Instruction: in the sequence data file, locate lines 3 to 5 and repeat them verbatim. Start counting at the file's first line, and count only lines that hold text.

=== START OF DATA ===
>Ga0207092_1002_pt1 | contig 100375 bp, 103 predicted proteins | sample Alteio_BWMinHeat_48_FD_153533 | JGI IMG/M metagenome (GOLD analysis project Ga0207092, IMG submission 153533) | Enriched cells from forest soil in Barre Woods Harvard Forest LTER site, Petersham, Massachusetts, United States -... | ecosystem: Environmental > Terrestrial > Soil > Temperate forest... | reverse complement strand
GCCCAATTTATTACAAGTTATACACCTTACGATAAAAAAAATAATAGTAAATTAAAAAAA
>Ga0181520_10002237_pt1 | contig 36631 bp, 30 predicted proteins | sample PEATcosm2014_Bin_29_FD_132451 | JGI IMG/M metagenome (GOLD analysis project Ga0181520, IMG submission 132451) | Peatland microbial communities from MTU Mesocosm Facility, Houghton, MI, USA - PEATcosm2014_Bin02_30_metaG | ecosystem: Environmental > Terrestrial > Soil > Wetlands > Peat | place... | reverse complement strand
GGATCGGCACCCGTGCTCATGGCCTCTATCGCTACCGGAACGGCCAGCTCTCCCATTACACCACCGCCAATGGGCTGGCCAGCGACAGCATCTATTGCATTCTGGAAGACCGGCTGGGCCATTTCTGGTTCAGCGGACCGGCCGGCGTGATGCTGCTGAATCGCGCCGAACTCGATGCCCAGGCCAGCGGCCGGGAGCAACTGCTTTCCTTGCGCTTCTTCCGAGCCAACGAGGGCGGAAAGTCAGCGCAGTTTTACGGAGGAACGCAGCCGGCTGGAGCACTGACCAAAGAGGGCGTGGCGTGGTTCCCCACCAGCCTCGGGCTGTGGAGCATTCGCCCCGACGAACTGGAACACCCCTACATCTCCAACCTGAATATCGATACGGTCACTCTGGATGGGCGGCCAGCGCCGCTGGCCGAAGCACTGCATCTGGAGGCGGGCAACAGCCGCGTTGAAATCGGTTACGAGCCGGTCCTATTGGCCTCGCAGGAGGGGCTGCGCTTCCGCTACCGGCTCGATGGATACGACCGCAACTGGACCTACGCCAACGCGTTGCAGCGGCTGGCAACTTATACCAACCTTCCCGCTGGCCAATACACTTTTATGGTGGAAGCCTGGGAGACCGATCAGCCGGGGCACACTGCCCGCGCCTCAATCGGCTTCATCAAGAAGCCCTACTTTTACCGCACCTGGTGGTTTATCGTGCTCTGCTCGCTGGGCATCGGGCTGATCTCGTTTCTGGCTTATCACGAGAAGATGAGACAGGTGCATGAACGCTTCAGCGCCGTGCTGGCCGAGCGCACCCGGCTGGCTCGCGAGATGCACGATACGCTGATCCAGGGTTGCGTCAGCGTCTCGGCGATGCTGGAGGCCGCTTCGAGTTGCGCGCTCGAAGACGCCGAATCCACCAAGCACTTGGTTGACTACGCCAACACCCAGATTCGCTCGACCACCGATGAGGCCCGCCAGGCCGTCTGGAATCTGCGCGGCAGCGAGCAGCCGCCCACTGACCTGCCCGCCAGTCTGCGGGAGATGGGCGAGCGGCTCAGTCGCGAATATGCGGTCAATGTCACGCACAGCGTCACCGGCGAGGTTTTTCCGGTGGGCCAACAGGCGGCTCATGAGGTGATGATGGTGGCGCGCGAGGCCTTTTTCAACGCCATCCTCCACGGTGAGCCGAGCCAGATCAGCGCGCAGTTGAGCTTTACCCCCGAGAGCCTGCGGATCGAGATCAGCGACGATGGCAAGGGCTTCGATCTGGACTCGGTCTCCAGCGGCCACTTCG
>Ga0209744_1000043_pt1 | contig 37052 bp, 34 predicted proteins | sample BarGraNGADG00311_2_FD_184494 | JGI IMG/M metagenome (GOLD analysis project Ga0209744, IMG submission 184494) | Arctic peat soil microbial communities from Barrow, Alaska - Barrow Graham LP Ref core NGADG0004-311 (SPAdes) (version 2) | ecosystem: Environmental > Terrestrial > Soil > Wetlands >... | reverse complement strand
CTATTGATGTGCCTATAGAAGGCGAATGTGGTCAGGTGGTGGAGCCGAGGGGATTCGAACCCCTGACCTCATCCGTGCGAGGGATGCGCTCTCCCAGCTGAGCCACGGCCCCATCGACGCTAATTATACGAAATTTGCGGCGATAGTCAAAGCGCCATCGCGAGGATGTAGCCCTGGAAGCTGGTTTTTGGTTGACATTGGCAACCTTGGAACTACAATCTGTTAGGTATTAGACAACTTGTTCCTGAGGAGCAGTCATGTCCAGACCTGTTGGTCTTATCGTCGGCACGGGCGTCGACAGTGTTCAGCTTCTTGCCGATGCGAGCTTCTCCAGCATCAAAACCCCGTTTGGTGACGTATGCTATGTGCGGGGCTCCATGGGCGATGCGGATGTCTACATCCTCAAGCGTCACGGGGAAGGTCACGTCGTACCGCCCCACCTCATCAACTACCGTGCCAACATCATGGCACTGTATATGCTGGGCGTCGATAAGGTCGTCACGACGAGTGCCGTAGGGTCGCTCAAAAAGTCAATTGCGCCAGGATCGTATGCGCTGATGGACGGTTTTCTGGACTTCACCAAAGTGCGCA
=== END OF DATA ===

>Ga0181520_10002237_pt1 | contig 36631 bp, 30 predicted proteins | sample PEATcosm2014_Bin_29_FD_132451 | JGI IMG/M metagenome (GOLD analysis project Ga0181520, IMG submission 132451) | Peatland microbial communities from MTU Mesocosm Facility, Houghton, MI, USA - PEATcosm2014_Bin02_30_metaG | ecosystem: Environmental > Terrestrial > Soil > Wetlands > Peat | place... | reverse complement strand
GGATCGGCACCCGTGCTCATGGCCTCTATCGCTACCGGAACGGCCAGCTCTCCCATTACACCACCGCCAATGGGCTGGCCAGCGACAGCATCTATTGCATTCTGGAAGACCGGCTGGGCCATTTCTGGTTCAGCGGACCGGCCGGCGTGATGCTGCTGAATCGCGCCGAACTCGATGCCCAGGCCAGCGGCCGGGAGCAACTGCTTTCCTTGCGCTTCTTCCGAGCCAACGAGGGCGGAAAGTCAGCGCAGTTTTACGGAGGAACGCAGCCGGCTGGAGCACTGACCAAAGAGGGCGTGGCGTGGTTCCCCACCAGCCTCGGGCTGTGGAGCATTCGCCCCGACGAACTGGAACACCCCTACATCTCCAACCTGAATATCGATACGGTCACTCTGGATGGGCGGCCAGCGCCGCTGGCCGAAGCACTGCATCTGGAGGCGGGCAACAGCCGCGTTGAAATCGGTTACGAGCCGGTCCTATTGGCCTCGCAGGAGGGGCTGCGCTTCCGCTACCGGCTCGATGGATACGACCGCAACTGGACCTACGCCAACGCGTTGCAGCGGCTGGCAACTTATACCAACCTTCCCGCTGGCCAATACACTTTTATGGTGGAAGCCTGGGAGACCGATCAGCCGGGGCACACTGCCCGCGCCTCAATCGGCTTCATCAAGAAGCCCTACTTTTACCGCACCTGGTGGTTTATCGTGCTCTGCTCGCTGGGCATCGGGCTGATCTCGTTTCTGGCTTATCACGAGAAGATGAGACAGGTGCATGAACGCTTCAGCGCCGTGCTGGCCGAGCGCACCCGGCTGGCTCGCGAGATGCACGATACGCTGATCCAGGGTTGCGTCAGCGTCTCGGCGATGCTGGAGGCCGCTTCGAGTTGCGCGCTCGAAGACGCCGAATCCACCAAGCACTTGGTTGACTACGCCAACACCCAGATTCGCTCGACCACCGATGAGGCCCGCCAGGCCGTCTGGAATCTGCGCGGCAGCGAGCAGCCGCCCACTGACCTGCCCGCCAGTCTGCGGGAGATGGGCGAGCGGCTCAGTCGCGAATATGCGGTCAATGTCACGCACAGCGTCACCGGCGAGGTTTTTCCGGTGGGCCAACAGGCGGCTCATGAGGTGATGATGGTGGCGCGCGAGGCCTTTTTCAACGCCATCCTCCACGGTGAGCCGAGCCAGATCAGCGCGCAGTTGAGCTTTACCCCCGAGAGCCTGCGGATCGAGATCAGCGACGATGGCAAGGGCTTCGATCTGGACTCGGTCTCCAGCGGCCACTTCG
>Ga0209744_1000043_pt1 | contig 37052 bp, 34 predicted proteins | sample BarGraNGADG00311_2_FD_184494 | JGI IMG/M metagenome (GOLD analysis project Ga0209744, IMG submission 184494) | Arctic peat soil microbial communities from Barrow, Alaska - Barrow Graham LP Ref core NGADG0004-311 (SPAdes) (version 2) | ecosystem: Environmental > Terrestrial > Soil > Wetlands >... | reverse complement strand